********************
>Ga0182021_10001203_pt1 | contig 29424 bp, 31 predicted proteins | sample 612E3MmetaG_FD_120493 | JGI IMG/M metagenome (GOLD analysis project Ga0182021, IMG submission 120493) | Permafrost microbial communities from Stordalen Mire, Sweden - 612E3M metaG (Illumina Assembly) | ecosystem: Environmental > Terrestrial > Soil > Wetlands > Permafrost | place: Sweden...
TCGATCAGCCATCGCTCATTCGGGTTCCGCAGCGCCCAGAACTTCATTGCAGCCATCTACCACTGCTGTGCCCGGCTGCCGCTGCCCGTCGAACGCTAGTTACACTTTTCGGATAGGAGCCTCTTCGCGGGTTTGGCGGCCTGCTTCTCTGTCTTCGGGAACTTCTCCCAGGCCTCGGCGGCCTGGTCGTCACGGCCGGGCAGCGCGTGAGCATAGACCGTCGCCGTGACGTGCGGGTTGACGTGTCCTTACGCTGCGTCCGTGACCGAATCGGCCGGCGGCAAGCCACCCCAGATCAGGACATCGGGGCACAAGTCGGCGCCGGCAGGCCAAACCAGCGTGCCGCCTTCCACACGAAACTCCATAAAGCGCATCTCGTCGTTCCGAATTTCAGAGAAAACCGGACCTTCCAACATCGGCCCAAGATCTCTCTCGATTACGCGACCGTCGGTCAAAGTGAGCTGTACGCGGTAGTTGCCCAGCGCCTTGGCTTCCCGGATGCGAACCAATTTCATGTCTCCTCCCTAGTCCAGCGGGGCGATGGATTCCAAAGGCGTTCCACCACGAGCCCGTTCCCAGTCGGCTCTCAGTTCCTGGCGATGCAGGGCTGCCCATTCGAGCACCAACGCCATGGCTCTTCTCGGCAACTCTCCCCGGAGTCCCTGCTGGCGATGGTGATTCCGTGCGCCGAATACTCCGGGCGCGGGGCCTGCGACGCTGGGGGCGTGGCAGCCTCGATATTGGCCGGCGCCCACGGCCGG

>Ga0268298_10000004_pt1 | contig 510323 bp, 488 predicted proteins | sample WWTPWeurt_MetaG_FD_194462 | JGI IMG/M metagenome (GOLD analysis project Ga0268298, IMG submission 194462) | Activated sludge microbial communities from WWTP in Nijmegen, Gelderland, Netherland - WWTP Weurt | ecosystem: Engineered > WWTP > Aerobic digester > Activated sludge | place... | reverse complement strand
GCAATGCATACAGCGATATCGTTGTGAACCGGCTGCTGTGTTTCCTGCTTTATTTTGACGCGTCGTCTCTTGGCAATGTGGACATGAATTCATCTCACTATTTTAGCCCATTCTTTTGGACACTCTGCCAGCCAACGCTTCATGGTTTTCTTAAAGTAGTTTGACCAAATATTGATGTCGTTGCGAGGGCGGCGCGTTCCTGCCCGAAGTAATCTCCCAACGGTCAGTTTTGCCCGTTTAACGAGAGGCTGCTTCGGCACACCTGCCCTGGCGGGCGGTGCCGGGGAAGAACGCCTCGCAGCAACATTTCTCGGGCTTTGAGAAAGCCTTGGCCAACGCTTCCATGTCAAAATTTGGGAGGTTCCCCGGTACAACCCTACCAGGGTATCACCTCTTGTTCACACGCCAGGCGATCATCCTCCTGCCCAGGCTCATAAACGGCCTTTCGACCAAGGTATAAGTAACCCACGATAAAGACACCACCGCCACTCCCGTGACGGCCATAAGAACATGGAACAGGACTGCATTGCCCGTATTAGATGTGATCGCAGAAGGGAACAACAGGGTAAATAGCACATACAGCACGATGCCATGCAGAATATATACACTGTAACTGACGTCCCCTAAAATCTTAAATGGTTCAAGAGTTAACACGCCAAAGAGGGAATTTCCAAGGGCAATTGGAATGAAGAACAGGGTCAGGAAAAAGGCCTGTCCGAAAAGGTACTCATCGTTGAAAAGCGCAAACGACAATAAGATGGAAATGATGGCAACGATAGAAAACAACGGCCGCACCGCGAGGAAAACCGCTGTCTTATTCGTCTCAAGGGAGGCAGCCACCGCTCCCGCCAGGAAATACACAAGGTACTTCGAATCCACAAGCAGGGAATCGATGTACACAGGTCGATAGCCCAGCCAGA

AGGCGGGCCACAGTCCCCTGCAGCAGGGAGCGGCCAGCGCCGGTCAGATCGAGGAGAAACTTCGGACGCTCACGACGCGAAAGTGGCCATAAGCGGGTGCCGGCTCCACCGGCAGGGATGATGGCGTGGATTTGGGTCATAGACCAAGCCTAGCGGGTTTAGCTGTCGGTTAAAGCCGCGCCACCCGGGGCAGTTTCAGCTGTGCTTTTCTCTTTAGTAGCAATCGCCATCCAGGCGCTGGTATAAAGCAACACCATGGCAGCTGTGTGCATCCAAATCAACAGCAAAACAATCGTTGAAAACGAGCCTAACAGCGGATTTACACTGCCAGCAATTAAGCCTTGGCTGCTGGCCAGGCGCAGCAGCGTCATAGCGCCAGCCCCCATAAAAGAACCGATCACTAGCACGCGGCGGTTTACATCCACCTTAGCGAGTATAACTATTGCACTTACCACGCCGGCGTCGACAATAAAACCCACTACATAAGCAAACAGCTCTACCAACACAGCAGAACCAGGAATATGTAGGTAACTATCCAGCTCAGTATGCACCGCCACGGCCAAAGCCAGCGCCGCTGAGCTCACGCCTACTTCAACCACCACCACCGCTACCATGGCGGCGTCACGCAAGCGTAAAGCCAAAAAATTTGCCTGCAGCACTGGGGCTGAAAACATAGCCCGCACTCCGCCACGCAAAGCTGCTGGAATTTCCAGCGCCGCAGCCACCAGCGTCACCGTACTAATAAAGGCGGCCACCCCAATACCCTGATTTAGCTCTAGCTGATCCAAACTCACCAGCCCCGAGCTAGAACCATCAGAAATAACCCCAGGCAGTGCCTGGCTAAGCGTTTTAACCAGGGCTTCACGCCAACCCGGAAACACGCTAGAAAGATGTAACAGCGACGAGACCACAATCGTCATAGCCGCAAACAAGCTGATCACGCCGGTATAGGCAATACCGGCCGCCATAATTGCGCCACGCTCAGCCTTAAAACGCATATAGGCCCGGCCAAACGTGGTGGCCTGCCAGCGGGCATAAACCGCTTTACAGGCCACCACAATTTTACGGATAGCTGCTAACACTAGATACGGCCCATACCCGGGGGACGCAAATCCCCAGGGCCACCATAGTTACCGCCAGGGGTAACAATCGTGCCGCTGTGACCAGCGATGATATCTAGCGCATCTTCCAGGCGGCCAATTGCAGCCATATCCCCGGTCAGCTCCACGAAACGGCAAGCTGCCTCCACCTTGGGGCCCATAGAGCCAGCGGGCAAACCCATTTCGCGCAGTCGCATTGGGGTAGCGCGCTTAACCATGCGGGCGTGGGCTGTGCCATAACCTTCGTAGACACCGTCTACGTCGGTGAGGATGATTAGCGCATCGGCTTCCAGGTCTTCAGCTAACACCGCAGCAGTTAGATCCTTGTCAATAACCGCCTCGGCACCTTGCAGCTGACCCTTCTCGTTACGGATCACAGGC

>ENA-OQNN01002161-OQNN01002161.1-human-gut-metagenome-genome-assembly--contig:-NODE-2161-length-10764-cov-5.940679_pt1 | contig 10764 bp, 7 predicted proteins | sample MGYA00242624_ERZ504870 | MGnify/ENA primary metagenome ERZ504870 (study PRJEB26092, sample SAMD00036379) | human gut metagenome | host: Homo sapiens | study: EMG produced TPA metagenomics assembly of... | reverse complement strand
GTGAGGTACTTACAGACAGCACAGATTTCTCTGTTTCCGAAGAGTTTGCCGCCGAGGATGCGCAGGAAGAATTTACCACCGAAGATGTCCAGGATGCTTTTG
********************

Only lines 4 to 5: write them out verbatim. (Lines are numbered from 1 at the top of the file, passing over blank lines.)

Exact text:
GCAATGCATACAGCGATATCGTTGTGAACCGGCTGCTGTGTTTCCTGCTTTATTTTGACGCGTCGTCTCTTGGCAATGTGGACATGAATTCATCTCACTATTTTAGCCCATTCTTTTGGACACTCTGCCAGCCAACGCTTCATGGTTTTCTTAAAGTAGTTTGACCAAATATTGATGTCGTTGCGAGGGCGGCGCGTTCCTGCCCGAAGTAATCTCCCAACGGTCAGTTTTGCCCGTTTAACGAGAGGCTGCTTCGGCACACCTGCCCTGGCGGGCGGTGCCGGGGAAGAACGCCTCGCAGCAACATTTCTCGGGCTTTGAGAAAGCCTTGGCCAACGCTTCCATGTCAAAATTTGGGAGGTTCCCCGGTACAACCCTACCAGGGTATCACCTCTTGTTCACACGCCAGGCGATCATCCTCCTGCCCAGGCTCATAAACGGCCTTTCGACCAAGGTATAAGTAACCCACGATAAAGACACCACCGCCACTCCCGTGACGGCCATAAGAACATGGAACAGGACTGCATTGCCCGTATTAGATGTGATCGCAGAAGGGAACAACAGGGTAAATAGCACATACAGCACGATGCCATGCAGAATATATACACTGTAACTGACGTCCCCTAAAATCTTAAATGGTTCAAGAGTTAACACGCCAAAGAGGGAATTTCCAAGGGCAATTGGAATGAAGAACAGGGTCAGGAAAAAGGCCTGTCCGAAAAGGTACTCATCGTTGAAAAGCGCAAACGACAATAAGATGGAAATGATGGCAACGATAGAAAACAACGGCCGCACCGCGAGGAAAACCGCTGTCTTATTCGTCTCAAGGGAGGCAGCCACCGCTCCCGCCAGGAAATACACAAGGTACTTCGAATCCACAAGCAGGGAATCGATGTACACAGGTCGATAGCCCAGCCAGA

AGGCGGGCCACAGTCCCCTGCAGCAGGGAGCGGCCAGCGCCGGTCAGATCGAGGAGAAACTTCGGACGCTCACGACGCGAAAGTGGCCATAAGCGGGTGCCGGCTCCACCGGCAGGGATGATGGCGTGGATTTGGGTCATAGACCAAGCCTAGCGGGTTTAGCTGTCGGTTAAAGCCGCGCCACCCGGGGCAGTTTCAGCTGTGCTTTTCTCTTTAGTAGCAATCGCCATCCAGGCGCTGGTATAAAGCAACACCATGGCAGCTGTGTGCATCCAAATCAACAGCAAAACAATCGTTGAAAACGAGCCTAACAGCGGATTTACACTGCCAGCAATTAAGCCTTGGCTGCTGGCCAGGCGCAGCAGCGTCATAGCGCCAGCCCCCATAAAAGAACCGATCACTAGCACGCGGCGGTTTACATCCACCTTAGCGAGTATAACTATTGCACTTACCACGCCGGCGTCGACAATAAAACCCACTACATAAGCAAACAGCTCTACCAACACAGCAGAACCAGGAATATGTAGGTAACTATCCAGCTCAGTATGCACCGCCACGGCCAAAGCCAGCGCCGCTGAGCTCACGCCTACTTCAACCACCACCACCGCTACCATGGCGGCGTCACGCAAGCGTAAAGCCAAAAAATTTGCCTGCAGCACTGGGGCTGAAAACATAGCCCGCACTCCGCCACGCAAAGCTGCTGGAATTTCCAGCGCCGCAGCCACCAGCGTCACCGTACTAATAAAGGCGGCCACCCCAATACCCTGATTTAGCTCTAGCTGATCCAAACTCACCAGCCCCGAGCTAGAACCATCAGAAATAACCCCAGGCAGTGCCTGGCTAAGCGTTTTAACCAGGGCTTCACGCCAACCCGGAAACACGCTAGAAAGATGTAACAGCGACGAGACCACAATCGTCATAGCCGCAAACAAGCTGATCACGCCGGTATAGGCAATACCGGCCGCCATAATTGCGCCACGCTCAGCCTTAAAACGCATATAGGCCCGGCCAAACGTGGTGGCCTGCCAGCGGGCATAAACCGCTTTACAGGCCACCACAATTTTACGGATAGCTGCTAACACTAGATACGGCCCATACCCGGGGGACGCAAATCCCCAGGGCCACCATAGTTACCGCCAGGGGTAACAATCGTGCCGCTGTGACCAGCGATGATATCTAGCGCATCTTCCAGGCGGCCAATTGCAGCCATATCCCCGGTCAGCTCCACGAAACGGCAAGCTGCCTCCACCTTGGGGCCCATAGAGCCAGCGGGCAAACCCATTTCGCGCAGTCGCATTGGGGTAGCGCGCTTAACCATGCGGGCGTGGGCTGTGCCATAACCTTCGTAGACACCGTCTACGTCGGTGAGGATGATTAGCGCATCGGCTTCCAGGTCTTCAGCTAACACCGCAGCAGTTAGATCCTTGTCAATAACCGCCTCGGCACCTTGCAGCTGACCCTTCTCGTTACGGATCACAGGC